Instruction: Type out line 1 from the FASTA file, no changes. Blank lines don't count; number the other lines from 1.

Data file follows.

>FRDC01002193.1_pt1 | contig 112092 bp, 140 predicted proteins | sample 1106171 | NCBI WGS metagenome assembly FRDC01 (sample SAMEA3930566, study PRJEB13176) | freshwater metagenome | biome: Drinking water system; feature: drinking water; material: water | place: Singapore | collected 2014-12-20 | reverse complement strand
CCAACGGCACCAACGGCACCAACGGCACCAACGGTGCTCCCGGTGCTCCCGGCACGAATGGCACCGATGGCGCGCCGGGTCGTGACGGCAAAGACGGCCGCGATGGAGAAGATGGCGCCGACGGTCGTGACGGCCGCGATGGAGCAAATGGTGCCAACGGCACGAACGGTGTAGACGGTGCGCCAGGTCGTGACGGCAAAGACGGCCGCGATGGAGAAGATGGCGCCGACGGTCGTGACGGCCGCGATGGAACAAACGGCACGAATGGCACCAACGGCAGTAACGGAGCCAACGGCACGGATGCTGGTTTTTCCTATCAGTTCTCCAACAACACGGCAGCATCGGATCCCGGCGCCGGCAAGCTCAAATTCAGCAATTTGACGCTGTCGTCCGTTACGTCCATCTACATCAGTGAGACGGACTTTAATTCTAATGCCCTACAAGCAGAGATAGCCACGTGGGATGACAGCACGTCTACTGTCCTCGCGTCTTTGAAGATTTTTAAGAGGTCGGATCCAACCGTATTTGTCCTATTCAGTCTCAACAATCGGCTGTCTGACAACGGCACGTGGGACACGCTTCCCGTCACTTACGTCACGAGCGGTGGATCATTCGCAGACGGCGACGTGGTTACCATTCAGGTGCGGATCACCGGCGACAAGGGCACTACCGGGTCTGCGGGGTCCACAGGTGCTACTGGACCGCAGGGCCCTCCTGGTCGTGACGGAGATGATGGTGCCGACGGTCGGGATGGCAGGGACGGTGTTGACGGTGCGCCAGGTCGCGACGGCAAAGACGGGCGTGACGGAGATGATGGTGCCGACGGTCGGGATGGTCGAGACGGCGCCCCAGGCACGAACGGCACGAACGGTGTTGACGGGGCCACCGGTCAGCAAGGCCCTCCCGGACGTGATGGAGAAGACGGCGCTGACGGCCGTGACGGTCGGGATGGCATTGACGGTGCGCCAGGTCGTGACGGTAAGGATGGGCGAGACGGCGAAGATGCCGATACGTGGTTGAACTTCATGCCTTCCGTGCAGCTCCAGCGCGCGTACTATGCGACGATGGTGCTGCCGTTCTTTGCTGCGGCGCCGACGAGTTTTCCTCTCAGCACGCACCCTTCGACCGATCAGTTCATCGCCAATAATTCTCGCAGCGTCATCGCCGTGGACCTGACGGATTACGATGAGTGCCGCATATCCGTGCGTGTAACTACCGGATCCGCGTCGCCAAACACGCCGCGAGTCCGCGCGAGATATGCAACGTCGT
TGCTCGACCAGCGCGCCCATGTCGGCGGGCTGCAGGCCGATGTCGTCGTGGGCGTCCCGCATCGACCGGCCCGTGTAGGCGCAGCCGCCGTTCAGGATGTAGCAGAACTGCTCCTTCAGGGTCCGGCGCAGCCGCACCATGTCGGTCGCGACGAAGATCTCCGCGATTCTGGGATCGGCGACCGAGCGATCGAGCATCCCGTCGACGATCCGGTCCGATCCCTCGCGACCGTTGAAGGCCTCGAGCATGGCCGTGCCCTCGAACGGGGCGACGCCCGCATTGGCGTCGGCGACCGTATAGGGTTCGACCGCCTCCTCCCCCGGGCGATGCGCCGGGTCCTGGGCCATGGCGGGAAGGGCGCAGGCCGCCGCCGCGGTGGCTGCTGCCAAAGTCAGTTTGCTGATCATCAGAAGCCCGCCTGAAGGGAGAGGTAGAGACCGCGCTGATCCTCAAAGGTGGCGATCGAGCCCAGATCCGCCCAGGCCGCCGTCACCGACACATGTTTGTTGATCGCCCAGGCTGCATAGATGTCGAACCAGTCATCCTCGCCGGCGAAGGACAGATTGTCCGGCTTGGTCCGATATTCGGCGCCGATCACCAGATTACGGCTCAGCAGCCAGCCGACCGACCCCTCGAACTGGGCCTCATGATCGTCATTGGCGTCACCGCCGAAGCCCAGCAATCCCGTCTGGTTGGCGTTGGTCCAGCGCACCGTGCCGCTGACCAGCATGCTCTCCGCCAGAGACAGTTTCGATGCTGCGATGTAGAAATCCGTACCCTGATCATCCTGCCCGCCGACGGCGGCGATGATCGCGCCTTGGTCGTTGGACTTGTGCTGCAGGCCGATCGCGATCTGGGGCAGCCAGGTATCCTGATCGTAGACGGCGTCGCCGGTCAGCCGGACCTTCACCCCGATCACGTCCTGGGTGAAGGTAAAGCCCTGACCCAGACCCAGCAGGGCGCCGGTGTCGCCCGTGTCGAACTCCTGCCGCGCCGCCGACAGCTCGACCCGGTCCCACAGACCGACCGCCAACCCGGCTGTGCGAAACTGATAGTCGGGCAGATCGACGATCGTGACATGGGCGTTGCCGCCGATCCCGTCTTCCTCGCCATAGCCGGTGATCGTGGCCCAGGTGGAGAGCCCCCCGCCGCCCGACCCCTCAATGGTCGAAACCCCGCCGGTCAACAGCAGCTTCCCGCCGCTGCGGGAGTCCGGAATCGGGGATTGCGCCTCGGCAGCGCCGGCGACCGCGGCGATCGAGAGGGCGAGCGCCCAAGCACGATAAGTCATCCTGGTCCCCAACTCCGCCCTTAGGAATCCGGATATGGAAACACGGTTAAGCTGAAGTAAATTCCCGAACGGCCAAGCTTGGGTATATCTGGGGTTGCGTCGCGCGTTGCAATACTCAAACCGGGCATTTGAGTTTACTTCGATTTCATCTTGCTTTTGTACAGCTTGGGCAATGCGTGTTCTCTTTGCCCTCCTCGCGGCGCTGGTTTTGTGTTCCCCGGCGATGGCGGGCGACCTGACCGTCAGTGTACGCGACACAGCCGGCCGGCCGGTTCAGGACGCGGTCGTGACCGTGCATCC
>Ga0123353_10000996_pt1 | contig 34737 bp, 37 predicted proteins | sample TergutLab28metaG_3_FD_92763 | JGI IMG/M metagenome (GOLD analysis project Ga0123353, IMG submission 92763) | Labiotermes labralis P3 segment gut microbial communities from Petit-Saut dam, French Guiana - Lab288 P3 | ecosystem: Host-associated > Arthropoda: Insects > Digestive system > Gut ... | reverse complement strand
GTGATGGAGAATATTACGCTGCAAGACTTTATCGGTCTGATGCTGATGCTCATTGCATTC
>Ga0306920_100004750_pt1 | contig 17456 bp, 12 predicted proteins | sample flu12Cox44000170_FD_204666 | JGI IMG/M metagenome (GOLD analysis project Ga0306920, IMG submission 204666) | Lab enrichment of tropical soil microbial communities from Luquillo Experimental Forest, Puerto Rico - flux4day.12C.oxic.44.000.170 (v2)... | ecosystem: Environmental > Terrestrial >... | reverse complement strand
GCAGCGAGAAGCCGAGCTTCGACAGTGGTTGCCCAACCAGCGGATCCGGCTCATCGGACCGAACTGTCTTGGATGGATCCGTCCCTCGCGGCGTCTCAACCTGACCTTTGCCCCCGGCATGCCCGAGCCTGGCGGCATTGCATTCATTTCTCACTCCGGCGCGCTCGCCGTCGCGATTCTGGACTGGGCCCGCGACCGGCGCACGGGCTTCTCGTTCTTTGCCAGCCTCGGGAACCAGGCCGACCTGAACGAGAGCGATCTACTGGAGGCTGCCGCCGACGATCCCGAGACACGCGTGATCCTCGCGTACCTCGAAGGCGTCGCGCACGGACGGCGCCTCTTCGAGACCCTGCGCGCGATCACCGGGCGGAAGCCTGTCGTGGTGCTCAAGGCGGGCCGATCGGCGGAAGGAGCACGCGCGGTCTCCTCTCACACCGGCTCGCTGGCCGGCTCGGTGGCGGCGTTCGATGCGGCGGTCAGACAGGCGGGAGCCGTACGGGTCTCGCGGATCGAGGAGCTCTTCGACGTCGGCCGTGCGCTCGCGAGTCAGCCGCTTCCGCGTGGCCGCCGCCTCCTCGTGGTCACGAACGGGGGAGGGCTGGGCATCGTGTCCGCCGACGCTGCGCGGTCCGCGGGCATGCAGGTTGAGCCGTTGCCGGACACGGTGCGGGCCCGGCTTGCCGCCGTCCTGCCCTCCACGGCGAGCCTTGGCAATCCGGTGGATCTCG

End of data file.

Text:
>FRDC01002193.1_pt1 | contig 112092 bp, 140 predicted proteins | sample 1106171 | NCBI WGS metagenome assembly FRDC01 (sample SAMEA3930566, study PRJEB13176) | freshwater metagenome | biome: Drinking water system; feature: drinking water; material: water | place: Singapore | collected 2014-12-20 | reverse complement strand